Adopt an Intern needs you!

December 2, 2018

We recently caught up with Ross Pollard, from Adopt an Intern, to get an update on the EmployAbility: Disabling Barriers project and here's what he had to say.

 

 

Summary of the research

 

I am happy to report that all the interviews have now been completed and the survey closed. In total from the surveys we have 104 disabled graduate responses and 87 employer responses.

 

Breaking down the employers into more detail: 48 are from the private sector, 20 from the third sector and 18 from the public sector. It is noteworthy that 25 of those businesses had employee numbers beyond 250, while other numbers were 28 businesses between 1-10 employees and 24 businesses that had 11-50 employees. Therefore, the data we have received reflects a diverse range of organisations and sizes which is fantastic.

 

For the follow-up interviews we now have a total of 12 employers and 10 disabled graduates. The feedback received from the in-depth interviews have been invaluable – as a survey by itself can only tell us so much.

 

Overall, there is a lot of goodwill from businesses to recruit more disabled graduates but there is a lack of awareness from them of the specific nature of the barriers they experience. In addition, there is also a lack of awareness of disability employability schemes and support. For example, 82% of businesses in the survey had never heard of the UK Government’s Disability Confident scheme. More shockingly, 54% had not heard of the grant to help pay for adjustments, Access to Work.

There is also a substantial problem overall with the way ‘reasonable adjustments’ are unclearly defined in the UK Equality Act 2010. There is no clear guidance on how to make them or what they are.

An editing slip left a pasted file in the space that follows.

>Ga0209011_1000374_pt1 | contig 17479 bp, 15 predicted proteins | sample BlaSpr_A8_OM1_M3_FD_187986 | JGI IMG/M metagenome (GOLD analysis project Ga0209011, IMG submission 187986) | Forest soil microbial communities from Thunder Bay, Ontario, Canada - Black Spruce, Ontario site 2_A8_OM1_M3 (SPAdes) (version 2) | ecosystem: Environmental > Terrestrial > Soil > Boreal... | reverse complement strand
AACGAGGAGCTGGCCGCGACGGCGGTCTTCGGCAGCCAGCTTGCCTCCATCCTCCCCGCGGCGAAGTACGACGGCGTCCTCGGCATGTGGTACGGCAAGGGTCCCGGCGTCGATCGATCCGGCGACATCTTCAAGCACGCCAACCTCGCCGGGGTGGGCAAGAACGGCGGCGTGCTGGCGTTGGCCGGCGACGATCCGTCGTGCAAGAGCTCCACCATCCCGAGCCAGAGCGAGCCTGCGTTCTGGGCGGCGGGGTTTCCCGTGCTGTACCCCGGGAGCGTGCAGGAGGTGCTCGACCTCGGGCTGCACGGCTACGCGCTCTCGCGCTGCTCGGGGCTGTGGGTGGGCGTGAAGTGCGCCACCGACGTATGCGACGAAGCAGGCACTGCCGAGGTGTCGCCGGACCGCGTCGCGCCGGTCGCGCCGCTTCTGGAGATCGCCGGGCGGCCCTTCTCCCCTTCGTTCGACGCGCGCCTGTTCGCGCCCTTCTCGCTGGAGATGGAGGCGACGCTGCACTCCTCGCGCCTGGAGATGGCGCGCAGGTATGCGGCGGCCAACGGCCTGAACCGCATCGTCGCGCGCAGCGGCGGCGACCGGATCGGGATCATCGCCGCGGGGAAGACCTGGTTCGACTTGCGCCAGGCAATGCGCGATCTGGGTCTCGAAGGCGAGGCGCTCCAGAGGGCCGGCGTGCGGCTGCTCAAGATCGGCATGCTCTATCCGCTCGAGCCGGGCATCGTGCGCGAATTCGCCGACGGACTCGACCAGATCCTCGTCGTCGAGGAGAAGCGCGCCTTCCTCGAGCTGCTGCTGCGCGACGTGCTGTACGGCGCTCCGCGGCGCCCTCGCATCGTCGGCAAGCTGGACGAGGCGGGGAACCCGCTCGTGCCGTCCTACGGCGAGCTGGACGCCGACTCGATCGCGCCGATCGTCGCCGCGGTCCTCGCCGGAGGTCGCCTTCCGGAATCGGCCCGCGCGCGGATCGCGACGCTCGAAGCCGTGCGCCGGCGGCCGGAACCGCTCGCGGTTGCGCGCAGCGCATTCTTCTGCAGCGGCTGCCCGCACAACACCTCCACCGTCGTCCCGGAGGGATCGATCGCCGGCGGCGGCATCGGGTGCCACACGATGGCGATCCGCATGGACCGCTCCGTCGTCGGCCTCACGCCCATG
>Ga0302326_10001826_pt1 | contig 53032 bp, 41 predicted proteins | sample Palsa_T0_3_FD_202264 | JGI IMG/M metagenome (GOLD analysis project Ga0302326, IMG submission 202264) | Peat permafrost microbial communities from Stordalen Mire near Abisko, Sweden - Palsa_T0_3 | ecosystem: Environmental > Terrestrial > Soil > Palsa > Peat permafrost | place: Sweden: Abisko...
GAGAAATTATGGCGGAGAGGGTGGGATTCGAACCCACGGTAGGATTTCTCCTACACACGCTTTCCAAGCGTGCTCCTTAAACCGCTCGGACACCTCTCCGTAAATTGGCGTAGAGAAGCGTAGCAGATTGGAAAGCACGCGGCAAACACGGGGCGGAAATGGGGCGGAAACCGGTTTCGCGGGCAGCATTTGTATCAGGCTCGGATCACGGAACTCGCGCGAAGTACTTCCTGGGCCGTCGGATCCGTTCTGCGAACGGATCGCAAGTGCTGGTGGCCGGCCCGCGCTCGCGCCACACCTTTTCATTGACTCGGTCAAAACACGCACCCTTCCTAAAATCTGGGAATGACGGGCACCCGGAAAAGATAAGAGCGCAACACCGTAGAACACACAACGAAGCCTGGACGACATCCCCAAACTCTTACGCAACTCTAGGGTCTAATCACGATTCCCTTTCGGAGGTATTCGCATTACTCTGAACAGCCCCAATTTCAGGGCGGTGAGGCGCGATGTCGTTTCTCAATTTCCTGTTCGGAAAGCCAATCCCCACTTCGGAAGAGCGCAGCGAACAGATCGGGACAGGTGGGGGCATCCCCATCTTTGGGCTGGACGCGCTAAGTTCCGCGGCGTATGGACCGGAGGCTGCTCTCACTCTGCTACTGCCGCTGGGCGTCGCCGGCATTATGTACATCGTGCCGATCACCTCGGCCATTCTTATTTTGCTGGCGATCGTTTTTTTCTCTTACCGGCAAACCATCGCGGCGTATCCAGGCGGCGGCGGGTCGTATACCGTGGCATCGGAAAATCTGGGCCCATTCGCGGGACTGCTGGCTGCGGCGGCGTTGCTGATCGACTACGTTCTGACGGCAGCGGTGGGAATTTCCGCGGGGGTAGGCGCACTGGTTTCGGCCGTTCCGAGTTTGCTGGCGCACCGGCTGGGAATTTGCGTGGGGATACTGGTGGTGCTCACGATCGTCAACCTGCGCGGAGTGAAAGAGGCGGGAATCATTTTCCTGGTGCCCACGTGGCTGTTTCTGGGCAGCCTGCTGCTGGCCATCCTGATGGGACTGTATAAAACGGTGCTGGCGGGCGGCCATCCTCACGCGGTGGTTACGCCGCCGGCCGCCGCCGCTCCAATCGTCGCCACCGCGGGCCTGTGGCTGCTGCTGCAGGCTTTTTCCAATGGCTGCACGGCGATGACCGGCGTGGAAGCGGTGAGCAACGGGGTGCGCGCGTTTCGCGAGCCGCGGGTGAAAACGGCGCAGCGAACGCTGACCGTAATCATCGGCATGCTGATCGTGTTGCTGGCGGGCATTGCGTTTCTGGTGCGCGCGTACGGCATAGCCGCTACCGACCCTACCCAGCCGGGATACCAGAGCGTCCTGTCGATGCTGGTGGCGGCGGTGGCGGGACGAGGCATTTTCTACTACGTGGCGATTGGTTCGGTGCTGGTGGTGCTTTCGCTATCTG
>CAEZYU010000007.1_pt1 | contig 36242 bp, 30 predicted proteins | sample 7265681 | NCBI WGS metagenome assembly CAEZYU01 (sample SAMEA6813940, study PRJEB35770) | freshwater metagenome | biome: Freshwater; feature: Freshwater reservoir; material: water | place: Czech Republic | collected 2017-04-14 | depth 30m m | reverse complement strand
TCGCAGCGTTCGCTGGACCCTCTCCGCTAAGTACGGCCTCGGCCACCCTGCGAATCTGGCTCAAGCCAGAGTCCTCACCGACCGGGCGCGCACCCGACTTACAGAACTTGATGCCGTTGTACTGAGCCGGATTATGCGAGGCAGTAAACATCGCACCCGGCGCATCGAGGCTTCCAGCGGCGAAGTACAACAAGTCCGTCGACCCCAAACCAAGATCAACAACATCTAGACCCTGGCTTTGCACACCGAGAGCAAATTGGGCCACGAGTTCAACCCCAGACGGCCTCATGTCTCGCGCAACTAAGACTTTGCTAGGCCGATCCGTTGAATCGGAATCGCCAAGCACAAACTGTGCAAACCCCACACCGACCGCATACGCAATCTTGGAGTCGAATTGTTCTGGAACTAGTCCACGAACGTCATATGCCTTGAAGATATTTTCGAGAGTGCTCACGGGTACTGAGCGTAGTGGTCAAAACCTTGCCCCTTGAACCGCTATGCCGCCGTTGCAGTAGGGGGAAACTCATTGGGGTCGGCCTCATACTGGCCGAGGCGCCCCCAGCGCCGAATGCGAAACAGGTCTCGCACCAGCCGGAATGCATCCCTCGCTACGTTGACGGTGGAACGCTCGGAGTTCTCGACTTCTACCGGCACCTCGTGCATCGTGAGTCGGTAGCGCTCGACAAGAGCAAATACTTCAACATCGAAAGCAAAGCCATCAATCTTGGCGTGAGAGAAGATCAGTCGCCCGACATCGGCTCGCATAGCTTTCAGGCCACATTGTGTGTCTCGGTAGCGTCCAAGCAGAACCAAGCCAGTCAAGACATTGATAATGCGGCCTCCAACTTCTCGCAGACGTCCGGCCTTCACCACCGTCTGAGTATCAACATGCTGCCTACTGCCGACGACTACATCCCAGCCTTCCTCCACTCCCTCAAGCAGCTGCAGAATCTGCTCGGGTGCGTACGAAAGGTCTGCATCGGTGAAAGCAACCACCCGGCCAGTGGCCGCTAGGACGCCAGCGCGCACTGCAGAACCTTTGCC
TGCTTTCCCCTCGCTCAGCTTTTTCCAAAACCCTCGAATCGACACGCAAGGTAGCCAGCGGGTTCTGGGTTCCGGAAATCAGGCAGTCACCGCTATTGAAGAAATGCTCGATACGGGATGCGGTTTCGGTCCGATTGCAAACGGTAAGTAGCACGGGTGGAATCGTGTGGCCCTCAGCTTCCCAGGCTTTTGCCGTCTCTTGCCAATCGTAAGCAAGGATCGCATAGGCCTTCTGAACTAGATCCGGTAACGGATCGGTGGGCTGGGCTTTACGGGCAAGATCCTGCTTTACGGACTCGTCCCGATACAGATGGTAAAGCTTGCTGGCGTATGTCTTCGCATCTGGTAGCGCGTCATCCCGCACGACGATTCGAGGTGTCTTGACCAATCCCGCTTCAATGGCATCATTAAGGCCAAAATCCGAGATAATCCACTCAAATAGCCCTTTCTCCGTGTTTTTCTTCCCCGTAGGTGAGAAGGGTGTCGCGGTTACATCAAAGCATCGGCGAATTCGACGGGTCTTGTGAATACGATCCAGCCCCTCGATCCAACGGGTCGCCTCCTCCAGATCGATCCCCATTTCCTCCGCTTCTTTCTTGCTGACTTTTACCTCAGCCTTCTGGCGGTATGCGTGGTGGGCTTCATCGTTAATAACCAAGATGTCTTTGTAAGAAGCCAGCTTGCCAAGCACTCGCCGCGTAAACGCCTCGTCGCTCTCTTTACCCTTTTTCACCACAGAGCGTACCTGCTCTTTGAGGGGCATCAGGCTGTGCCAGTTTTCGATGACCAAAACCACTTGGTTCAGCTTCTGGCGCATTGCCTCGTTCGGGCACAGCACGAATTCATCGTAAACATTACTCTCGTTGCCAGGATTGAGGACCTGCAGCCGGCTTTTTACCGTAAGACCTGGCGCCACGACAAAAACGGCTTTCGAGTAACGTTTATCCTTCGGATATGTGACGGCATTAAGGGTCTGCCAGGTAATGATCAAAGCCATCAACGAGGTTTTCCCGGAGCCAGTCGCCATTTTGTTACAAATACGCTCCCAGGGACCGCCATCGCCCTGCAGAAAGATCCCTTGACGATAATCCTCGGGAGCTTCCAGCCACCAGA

What this shows is that there is a clear need for outreach education and thought-leadership workshops aimed at employers around making adjustments, disability support schemes and grants, and general knowledge of disability employability barriers.

 

What is happening now

 

Right now, I am analysing the data and writing up a report that highlights the findings and solutions for what needs to be done - education being at the heart of that. Some organisations have already got in touch with me about this, as they are eager to see and use the findings. Interestingly, there is an administrator from the Department from Work and Pensions who wants to share the results with her colleagues in London.

 

Because of this project I was also invited to permanently join the Scottish Funding Council’s panel on Disabled University Student Outcomes, to help them identify how to best support disabled students and graduates. The Scottish Funding Council are the body that funds Scottish universities.

 

On top of this, we are pitching to Scottish Water at the moment about funding a series of educational thought-leadership workshops from January to December next year. They have shown an interest in the EmployAbility project and it would be great to get this funding.

 

What further funding for this project would allow me to do is take the research findings and solutions directly to employers and apply them through practical education, to try and disable the barriers disabled graduates face accessing employment. It would also allow me to do a series of networking engagements trying to raise awareness of the issue and push that agenda – that  recruitment needs to be more inclusive and flexible.

 

 

Words from Mark Townley, EVMT's Managing Director:

 

EVMT has been proud to have sponsored the not-for-profit organisation Adopt an Intern
(AAI)
over the last two years in support of their initiatives to help graduates who are
disabled or from disadvantaged backgrounds. Working closely with AAI’s excellent CEO, Joy
Lewis
, these initiatives are beginning to provide some great insight into the issues these
graduates face and measures required to help them in their careers.

 

 AAI are liaising with the government agencies to develop the good progress made so far but
further sponsorship from the private sector would be of huge benefit to both AAI and the
wider business community as potentially untapped but capable resource become available
in the market place.

 

As EVMT’s Managing Director, I can personally vouch for the professionalism and dedication of AAI and would recommend helping them meet their goals and giving something back to the community by sponsoring them.

 

If you are interested and require further information, please contact Joy at:
joy@adoptanintern.org.uk

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